On appeal to the Veterans Court, on July 26, 2013, Scott raised the hearing issue for the first time since his March 23, 2008, request for a rescheduled hearing. The Veterans Court affirmed, holding that Scott “did not raise this [hearing] issue in either proceeding,” referring to Scott’s prior appeal to the Veterans Court and his current appeal before the Board. J.A. 1-2. The Veterans Court held that raising the hearing issue at this late stage “amounts to an effort to engage in undesirable piecemeal litigation, and [Scott] provides no compelling basis to permit it.” J.A. 2.Scott appeals. We have jurisdiction pursuant to 38 U.S.C. § 7292(a). We review legal determinations of the Veterans Court de novo. Moffitt v. McDonald, 776 F.3d1359, 1364 (Fed.Cir.2015).
The Supreme Court has recognized the importance of issue exhaustion with respect to administrative tribunals. In United States v. L.A. Tucker Truck Lines, Inc., 344 U.S. 33, 73 S.Ct. 67, 97 L.Ed. 54 (1952), the Court held that “orderly procedure and good administration require that objections to the proceedings of an administrative agency be made while [the agency] has opportunity for correction in order to raise issues reviewable by the courts,” such that “as a general rule … courts should not topple over administrative decisions unless the administrative body not only has erred but has erred against objection made at the time appropriate under its practice.” Id. at 37, 73 S.Ct. 67. But Scott argues that the Supreme Court’s decision in Sims v. Apfel, 530 U.S. 103, 120 S.Ct. 2080, 147 L.Ed.2d 80 (2000), precludes 1378*1378 application of the issue exhaustion doctrine in the context of veterans benefits because proceedings before the VA are non-adversarial in nature.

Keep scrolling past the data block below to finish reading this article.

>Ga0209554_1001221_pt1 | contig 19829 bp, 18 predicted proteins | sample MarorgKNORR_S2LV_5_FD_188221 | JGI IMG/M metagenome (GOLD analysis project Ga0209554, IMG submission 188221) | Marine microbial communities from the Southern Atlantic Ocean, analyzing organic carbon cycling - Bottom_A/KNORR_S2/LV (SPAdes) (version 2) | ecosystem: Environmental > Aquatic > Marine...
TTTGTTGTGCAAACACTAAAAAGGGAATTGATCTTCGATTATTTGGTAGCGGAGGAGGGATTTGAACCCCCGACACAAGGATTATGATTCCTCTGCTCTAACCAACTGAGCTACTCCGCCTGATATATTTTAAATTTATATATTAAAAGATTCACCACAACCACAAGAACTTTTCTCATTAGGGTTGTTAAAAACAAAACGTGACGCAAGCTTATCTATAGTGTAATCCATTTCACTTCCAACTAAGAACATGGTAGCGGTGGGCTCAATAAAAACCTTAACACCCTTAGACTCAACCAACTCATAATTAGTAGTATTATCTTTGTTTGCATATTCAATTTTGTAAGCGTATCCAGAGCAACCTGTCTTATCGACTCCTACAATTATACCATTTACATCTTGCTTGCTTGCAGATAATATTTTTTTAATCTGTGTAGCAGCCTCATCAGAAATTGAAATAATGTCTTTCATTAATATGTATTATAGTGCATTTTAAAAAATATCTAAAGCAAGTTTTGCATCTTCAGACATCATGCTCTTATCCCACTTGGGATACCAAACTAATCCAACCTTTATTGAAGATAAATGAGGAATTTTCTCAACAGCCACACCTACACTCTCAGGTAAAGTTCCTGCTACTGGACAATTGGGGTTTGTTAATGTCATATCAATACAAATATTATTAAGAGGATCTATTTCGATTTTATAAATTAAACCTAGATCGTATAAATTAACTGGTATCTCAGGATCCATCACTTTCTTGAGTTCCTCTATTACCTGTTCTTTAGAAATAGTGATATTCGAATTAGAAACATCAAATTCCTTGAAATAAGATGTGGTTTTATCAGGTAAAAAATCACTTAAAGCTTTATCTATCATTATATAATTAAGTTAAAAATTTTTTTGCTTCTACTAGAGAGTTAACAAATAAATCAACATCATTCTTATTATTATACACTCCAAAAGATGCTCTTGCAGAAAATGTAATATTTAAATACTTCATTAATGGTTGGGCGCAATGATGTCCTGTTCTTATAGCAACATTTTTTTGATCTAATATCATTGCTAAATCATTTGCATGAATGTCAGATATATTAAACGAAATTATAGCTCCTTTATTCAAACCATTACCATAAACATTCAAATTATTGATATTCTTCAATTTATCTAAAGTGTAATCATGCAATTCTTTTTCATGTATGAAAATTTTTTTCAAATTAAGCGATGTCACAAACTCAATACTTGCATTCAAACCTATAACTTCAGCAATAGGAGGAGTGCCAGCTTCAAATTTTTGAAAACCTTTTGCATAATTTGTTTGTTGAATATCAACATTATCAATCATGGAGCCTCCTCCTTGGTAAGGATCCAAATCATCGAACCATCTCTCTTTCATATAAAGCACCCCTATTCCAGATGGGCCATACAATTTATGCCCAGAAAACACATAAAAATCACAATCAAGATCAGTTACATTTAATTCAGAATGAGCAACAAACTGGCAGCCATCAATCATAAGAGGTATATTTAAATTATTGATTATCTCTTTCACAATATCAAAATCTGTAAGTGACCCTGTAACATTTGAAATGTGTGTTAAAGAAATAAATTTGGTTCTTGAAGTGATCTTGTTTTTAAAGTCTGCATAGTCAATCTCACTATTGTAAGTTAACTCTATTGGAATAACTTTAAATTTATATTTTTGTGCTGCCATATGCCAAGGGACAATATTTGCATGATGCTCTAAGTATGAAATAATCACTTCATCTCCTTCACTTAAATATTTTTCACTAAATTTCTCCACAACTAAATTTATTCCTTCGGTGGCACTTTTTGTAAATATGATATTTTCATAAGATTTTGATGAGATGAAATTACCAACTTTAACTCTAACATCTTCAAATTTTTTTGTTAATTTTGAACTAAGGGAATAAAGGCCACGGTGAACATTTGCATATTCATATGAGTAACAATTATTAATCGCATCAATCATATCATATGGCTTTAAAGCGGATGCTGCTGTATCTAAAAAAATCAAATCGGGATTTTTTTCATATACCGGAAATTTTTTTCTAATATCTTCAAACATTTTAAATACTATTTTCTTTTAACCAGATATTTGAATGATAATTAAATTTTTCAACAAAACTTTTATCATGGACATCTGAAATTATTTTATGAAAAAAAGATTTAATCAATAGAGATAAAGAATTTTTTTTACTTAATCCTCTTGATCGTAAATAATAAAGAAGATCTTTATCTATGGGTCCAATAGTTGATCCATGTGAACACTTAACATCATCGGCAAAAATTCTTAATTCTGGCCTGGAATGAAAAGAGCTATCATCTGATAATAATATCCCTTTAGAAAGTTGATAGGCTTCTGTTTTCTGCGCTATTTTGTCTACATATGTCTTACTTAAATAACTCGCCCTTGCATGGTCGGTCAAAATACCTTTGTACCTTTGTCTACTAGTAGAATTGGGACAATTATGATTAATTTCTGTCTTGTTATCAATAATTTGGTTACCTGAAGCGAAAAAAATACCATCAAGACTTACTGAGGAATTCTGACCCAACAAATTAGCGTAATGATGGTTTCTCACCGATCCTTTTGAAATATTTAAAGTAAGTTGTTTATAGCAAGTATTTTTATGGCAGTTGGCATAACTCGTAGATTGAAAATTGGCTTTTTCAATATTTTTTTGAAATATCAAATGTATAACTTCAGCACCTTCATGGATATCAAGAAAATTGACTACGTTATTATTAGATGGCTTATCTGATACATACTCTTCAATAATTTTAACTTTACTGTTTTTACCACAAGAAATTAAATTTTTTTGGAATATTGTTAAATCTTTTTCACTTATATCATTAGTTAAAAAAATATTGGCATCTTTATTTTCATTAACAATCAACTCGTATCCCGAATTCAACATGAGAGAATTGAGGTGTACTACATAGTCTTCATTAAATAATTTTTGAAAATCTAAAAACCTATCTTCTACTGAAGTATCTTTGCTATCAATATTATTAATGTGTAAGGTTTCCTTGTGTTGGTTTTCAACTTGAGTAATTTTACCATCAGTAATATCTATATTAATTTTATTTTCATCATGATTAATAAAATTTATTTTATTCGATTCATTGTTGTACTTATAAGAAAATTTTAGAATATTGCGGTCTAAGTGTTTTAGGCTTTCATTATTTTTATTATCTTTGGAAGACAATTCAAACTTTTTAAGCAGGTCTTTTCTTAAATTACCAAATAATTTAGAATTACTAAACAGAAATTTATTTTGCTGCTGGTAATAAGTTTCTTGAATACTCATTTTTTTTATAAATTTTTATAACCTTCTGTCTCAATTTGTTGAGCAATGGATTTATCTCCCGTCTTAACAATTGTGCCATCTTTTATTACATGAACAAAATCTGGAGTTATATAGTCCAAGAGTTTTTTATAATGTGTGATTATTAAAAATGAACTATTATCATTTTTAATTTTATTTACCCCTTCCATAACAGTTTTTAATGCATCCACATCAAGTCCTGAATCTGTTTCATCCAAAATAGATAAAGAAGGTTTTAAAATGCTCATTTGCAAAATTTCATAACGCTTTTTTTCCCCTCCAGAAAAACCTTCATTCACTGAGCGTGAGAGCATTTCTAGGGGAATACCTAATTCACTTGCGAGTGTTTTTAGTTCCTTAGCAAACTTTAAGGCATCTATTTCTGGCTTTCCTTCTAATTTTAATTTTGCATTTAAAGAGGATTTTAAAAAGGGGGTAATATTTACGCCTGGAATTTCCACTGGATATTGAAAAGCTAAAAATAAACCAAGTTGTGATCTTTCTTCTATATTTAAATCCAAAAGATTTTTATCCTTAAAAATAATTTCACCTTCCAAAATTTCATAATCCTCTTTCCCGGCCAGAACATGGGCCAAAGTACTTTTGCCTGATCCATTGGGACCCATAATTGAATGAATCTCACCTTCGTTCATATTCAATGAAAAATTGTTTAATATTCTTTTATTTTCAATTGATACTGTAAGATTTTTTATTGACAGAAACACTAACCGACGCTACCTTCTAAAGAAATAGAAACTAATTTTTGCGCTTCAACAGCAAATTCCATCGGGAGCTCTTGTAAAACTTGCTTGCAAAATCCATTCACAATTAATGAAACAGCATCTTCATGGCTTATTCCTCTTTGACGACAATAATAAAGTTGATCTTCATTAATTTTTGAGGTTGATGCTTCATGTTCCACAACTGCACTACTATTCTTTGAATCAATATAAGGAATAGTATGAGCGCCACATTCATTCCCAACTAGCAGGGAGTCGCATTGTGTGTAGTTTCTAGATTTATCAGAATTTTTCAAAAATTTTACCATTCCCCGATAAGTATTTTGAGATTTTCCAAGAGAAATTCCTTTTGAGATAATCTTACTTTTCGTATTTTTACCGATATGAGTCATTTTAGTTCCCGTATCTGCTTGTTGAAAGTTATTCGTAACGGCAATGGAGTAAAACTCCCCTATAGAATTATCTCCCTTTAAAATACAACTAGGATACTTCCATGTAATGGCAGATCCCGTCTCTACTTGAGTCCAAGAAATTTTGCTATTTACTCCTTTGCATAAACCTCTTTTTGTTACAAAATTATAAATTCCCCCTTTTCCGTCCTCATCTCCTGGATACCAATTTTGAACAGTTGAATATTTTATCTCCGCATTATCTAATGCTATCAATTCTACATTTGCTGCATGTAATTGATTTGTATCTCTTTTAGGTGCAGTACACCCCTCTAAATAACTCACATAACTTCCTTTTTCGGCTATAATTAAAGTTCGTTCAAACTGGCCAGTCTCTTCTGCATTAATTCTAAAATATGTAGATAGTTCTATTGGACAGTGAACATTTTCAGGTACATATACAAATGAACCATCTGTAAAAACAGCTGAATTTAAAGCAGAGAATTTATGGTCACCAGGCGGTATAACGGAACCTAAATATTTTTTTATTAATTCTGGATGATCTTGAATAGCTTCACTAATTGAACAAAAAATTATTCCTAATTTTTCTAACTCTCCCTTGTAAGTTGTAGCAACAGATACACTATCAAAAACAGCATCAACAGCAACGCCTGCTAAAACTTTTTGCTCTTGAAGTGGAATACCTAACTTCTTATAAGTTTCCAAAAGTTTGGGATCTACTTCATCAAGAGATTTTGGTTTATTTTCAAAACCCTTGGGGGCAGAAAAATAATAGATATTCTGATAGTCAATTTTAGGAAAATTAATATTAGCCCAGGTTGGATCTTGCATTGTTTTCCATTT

We addressed this issue even before the Supreme Court’s decision in Sims, inMaggitt v. West, 202 F.3d 1370 (Fed.Cir.2000). We articulated a case-by-case balancing test for issue exhaustion in the VA system: “The test is whether the interests of the individual weigh heavily against the institutional interests the doctrine exists to serve.” Id. at 1377 (citing McCarthy v. Madigan, 503 U.S. 140, 146, 112 S.Ct. 1081, 117 L.Ed.2d 291 (1992)). We remanded to the Veterans Court to determine, inter alia, “whether invocation of the exhaustion doctrine [was] appropriate” with respect to the veteran’s request to reopen his claim for service connection based on constitutional and statutory arguments that he had not raised before the Board. Id. at 1378-79.